At a meeting of the general officers, held about daylight, it was resolved, in view of the great disparity of our forces, to adopt the defensive-offensive, to await the movements of the enemy, and to be guided by events as they were developed. The line of battle selected was that indicated by the course of Chaplin Fork of Salt River, on the banks of which our troops were posted. The division of General Buckner, of the left wing, occupied the extreme right; that of General Anderson the center ; that of General Donelson, of the right wing, under General Cheatham, the left. General Wharton's brigade of cavalry covered the right wing, General Wheeler the left. General McCown, who reached the field by a forced march with a cavalry force at an early hour, was directed, by order of General Bragg, to turn over his command to Colonel Wheeler and to report to him for orders. The whole of our force, including all arms, did not exceed 15,000. We have good reason to believe that the force of General Buell immediately in front of us, consisting of the corps of Generals McCook and Gilbert, each about 18,000 strong, and that General Crittenden, with a corps of about the same number, was within 8 miles of the field at the opening of the attack. General Liddell's brigade of General Buckner's division was thrown forward in observation about one mile in front of Perryville between the Springfield and Mackville roads. Light skirmishing opened the operation of the morning, which grew heavier as the day advanced.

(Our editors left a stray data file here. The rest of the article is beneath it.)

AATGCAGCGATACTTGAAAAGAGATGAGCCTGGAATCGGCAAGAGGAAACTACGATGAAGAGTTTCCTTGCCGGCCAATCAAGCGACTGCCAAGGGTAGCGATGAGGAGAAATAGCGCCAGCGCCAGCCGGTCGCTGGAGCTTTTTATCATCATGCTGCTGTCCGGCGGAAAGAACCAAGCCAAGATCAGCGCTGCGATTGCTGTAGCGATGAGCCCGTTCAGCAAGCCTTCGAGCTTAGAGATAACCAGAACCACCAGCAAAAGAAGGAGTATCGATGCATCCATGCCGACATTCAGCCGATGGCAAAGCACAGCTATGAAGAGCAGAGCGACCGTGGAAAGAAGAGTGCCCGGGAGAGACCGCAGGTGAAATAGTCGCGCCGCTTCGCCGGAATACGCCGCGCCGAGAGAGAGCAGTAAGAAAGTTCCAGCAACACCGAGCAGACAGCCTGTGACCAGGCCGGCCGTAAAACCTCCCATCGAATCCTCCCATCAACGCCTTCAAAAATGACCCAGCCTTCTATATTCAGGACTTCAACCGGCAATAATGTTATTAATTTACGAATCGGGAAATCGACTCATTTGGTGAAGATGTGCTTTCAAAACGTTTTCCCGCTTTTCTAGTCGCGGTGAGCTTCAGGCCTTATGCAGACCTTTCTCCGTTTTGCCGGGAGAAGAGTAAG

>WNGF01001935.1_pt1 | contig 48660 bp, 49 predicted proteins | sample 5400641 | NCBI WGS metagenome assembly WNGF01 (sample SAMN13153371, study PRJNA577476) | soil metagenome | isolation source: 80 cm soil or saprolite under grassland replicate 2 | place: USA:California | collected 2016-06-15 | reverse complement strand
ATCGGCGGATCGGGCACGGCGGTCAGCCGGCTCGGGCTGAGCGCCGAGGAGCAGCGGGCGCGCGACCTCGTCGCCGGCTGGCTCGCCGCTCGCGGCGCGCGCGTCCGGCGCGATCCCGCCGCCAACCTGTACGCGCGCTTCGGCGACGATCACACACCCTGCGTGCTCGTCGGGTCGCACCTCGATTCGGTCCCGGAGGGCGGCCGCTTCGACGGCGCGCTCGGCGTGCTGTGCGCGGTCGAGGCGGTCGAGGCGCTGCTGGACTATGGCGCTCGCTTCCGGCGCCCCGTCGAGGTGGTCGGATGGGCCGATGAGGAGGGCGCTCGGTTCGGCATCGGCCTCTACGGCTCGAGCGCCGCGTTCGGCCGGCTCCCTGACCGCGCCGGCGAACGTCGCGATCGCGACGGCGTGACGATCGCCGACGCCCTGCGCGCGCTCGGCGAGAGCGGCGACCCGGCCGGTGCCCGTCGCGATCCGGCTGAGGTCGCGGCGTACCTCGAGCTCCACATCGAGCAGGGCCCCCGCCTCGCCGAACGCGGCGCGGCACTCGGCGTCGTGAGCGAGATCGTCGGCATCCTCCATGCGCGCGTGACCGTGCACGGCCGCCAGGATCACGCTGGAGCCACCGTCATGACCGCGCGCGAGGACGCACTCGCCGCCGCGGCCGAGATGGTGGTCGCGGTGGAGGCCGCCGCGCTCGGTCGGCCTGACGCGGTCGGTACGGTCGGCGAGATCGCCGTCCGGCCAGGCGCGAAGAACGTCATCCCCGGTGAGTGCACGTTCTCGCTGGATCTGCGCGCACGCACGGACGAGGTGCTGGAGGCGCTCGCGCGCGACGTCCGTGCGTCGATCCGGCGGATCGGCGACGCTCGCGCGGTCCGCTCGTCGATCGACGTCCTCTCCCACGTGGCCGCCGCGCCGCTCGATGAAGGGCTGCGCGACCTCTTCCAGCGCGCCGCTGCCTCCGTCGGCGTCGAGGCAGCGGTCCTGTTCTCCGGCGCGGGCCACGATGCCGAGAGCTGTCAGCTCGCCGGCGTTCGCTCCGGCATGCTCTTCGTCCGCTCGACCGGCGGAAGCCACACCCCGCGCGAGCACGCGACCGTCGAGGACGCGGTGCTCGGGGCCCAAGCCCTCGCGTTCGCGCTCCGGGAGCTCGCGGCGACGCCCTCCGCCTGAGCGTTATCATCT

About 10 o'clock Liddell became hotly engaged and it became evident that the enemy was disposed to press upon our right. I directed General Buckner to retire Liddell's brigade and let it fall back upon our general line, and ordered General Cheatham to move the whole of his command from the left to the right of our line. These orders were promptly executed and Cheatham's command was held in column of brigades. It was now near 1 o'clock and the movements of the enemy were not continued. It was then determined by General Bragg, commander of the forces, who had arrived on the field some hours before, to assume the offensive, and by his direction orders were given for a general movement throughout our whole line. General Cheatham's column of brigades was deployed into line and ordered, with Wharton's cavalry still upon its right, to attack. At this juncture I was informed by Colonel Wharton that a column of the enemy's infantry was seen approaching by the Mackville road in a direction to support the enemy's left. This column I discovered was still quite distant, but concluding that our chances of success were greater against the line in my front even when re-enforced than it would be by attacking it as it stood and exposing my flank to the approaching force, I awaited until the reinforcements got into position. The attack was then ordered. Wharton charged the enemy's extreme left with great fury, passing on over stone walls and ravines and driving back the enemy's infantry several hundred yards. This movement placed in our possession a skirt of woods and an eminence of great importance to our success on our right. It was quickly followed by the brigades of General Cheatham, under Brigadier-Generals Donelson, Stewart, and Maney. These mounted the steep and difficult cliffs of Chaplin River in gallant style and moved forward upon the enemy's position with a most determined courage. Their approach was met by a storm of shot, shell, and musketry from several batteries strongly posted and supported by heavy masses of infantry. Their progress was nevertheless steadily onward, and although mowed down by well-directed volleys of musketry and well-served artillery the gaps thus produced in our lines were promptly filled and our troops pressed forward with resistless energy, driving the enemy before them and capturing three of his batteries. In this movement the enemy's left was forced back about a mile until his three lines were pressed into one. Here, being heavily re enforced, he recovered one of his batteries, but did not attempt to regain any of the ground he had lost. This charge of these brigades was one of the most heroic and brilliant movements of the war. Considering the disparity of the numbers of the troops engaged, the strength of the enemy's position, the murderous character of the fire under which they had to advance, the steadiness with which they endured the havoc which was being made in their ranks, their knowledge that they were without any supporting force, the firmness with which they moved upon the enemy's masses of infantry and artillery, it will compare favorably with the most brilliant achievements of historic valor. In this charge General James S. Jackson, who commanded a division of the enemy, was killed amid the guns of one of the batteries that was taken.